Since we live in a three dimensional world, it is necessary to control
the attitude or orientation of a flying aircraft in all three
In flight, any aircraft will rotate about its
center of gravity,
a point which is the average location of the mass of the aircraft.
We can define a three dimensional coordinate system through the
center of gravity with each axis of this coordinate system perpendicular
to the other two axes.
We can then define the orientation of the aircraft by the amount of
rotation of the parts of the aircraft along these principal axes.
The yaw axis is defined to be perpendicular to the plane of the
wings with its origin at the center of gravity and
directed towards the bottom of the aircraft. A
is a movement of the nose of the aircraft from side to side.
The pitch axis is perpendicular to the yaw axis and is parallel to the
plane of the wings with its origin at the center of gravity
and directed towards the right wing tip. A
is an up or down movement of the nose of the aircraft.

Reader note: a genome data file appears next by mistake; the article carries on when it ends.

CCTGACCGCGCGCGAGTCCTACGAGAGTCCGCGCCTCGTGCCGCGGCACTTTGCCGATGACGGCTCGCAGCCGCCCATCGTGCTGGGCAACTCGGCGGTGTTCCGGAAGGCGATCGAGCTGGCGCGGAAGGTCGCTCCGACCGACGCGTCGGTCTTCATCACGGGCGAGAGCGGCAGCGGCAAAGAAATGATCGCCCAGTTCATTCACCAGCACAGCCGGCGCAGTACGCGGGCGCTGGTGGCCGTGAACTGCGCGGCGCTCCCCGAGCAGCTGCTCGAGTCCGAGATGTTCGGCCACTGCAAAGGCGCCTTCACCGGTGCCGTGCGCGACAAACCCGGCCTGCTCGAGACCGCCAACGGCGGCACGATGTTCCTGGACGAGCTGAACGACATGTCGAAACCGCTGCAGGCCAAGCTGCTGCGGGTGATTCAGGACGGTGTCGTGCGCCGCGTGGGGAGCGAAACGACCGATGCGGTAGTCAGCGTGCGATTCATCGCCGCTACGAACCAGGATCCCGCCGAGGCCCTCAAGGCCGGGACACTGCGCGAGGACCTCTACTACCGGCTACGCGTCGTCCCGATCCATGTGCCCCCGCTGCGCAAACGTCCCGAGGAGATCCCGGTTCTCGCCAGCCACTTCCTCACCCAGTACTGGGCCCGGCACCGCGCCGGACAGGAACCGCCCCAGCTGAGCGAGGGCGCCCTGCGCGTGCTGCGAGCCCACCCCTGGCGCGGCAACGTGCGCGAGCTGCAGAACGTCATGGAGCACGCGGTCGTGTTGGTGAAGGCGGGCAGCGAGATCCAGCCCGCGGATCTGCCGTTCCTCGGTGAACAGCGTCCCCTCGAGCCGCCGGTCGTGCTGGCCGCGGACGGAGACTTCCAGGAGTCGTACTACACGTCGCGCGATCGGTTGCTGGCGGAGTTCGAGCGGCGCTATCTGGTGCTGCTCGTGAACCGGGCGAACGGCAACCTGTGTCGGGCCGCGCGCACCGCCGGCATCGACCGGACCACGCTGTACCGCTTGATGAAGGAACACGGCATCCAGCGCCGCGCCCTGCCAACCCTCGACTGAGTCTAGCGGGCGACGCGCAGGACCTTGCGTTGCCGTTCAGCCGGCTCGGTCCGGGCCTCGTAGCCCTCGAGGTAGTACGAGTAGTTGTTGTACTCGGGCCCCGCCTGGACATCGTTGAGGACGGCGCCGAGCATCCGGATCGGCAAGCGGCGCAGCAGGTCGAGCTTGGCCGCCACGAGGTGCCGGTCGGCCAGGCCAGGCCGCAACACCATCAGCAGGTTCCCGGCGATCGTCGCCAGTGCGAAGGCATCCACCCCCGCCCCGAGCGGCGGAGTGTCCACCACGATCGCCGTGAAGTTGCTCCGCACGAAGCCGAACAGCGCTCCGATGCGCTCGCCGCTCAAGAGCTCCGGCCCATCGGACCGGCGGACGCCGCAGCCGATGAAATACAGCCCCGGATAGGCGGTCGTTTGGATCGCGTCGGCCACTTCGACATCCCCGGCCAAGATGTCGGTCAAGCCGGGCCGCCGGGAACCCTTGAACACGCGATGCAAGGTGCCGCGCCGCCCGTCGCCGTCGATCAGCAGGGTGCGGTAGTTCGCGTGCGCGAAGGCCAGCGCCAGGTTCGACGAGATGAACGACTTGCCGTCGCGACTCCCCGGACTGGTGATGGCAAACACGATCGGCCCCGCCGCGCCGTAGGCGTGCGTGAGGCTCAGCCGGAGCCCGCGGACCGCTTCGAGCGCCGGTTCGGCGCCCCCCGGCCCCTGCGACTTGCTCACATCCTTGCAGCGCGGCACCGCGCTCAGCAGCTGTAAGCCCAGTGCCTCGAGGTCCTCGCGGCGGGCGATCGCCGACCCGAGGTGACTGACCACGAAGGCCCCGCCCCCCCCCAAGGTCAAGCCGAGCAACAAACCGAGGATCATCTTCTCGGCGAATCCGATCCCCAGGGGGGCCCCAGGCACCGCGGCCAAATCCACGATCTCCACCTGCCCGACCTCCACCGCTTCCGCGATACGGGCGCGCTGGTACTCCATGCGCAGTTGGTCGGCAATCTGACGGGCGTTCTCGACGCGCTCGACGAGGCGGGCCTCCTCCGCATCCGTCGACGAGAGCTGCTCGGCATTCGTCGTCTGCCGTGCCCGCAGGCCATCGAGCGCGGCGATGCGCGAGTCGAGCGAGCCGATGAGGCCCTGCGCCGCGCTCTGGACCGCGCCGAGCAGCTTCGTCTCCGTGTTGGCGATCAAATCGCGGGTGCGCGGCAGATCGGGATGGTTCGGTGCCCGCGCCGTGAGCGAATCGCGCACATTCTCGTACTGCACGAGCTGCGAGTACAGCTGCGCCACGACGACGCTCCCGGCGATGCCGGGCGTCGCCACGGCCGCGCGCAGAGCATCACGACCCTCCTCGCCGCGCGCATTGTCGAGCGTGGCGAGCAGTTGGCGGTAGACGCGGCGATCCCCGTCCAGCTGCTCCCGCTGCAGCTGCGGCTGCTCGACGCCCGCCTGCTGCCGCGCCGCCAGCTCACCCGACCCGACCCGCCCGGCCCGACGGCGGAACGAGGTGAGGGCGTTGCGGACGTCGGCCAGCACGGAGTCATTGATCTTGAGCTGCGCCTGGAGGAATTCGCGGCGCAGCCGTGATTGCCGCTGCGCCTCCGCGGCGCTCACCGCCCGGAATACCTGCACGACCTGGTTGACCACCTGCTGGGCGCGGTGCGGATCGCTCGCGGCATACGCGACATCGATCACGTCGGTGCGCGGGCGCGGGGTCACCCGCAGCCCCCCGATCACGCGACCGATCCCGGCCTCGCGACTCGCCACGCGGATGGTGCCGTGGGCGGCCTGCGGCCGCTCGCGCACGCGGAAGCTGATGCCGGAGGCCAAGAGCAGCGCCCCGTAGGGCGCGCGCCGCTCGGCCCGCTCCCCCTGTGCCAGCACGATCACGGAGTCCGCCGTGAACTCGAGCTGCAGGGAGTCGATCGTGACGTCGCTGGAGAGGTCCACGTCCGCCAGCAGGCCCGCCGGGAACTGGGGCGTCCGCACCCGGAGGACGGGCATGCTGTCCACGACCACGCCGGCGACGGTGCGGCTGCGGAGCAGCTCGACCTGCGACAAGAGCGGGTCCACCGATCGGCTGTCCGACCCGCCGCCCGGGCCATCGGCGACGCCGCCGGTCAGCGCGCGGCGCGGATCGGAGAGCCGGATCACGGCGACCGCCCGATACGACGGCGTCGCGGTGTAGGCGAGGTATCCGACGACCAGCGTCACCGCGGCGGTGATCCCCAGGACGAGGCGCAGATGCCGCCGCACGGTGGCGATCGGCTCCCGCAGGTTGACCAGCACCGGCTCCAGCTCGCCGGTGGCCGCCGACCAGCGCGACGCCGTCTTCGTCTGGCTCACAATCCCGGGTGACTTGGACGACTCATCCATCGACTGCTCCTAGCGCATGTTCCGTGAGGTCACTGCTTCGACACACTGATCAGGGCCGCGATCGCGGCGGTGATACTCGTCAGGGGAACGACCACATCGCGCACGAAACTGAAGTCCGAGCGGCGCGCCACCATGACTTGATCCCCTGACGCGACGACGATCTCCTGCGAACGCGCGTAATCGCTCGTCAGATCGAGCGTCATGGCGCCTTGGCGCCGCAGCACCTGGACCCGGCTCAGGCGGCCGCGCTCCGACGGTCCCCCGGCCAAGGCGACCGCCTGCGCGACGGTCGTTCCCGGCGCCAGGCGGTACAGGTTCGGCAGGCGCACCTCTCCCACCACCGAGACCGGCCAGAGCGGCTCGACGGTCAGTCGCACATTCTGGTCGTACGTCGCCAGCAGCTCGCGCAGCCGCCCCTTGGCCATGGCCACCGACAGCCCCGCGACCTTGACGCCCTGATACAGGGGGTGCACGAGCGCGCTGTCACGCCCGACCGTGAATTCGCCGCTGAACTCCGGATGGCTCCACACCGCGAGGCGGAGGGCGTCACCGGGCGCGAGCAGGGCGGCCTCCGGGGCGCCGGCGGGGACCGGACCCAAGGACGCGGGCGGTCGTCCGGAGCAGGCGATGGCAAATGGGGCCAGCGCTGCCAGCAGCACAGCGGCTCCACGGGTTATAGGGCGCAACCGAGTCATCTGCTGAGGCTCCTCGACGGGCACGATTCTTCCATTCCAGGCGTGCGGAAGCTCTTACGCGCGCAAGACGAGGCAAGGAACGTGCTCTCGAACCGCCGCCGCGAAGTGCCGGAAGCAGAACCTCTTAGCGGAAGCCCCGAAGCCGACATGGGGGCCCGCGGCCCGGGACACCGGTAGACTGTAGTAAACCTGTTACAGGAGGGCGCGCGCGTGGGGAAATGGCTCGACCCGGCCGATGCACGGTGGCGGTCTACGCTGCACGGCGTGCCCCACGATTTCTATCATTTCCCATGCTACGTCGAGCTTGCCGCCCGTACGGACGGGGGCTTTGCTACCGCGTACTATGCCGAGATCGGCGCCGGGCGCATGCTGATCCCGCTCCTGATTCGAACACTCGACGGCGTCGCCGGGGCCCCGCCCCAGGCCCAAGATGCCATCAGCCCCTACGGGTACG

The roll axis is perpendicular to the other two axes
with its origin at the center of gravity, and is directed
towards the nose of the aircraft. A
is an up and down movement of the wing tips of the aircraft.
In flight, the control surfaces of an aircraft produce
These forces are applied at the
center of pressure
of the control surfaces which are
some distance from the aircraft cg and produce
torques (or moments)
about the principal axes. The torques cause the aircraft to rotate. The
elevators produce a
pitching moment, the
rudder produces a
yawing moment, and the
ailerons produce a
rolling moment. The ability to vary the amount of
the force and the moment allows the pilot to maneuver or to
trim the aircraft.
The first aircraft to demonstrate active control about all three
axes was the Wright brothers'
Forces, Torques and Motion:
Basic Aircraft Motion:
Aircraft Roll Motion:
Aircraft Pitch Motion:
Aircraft Yaw Motion:
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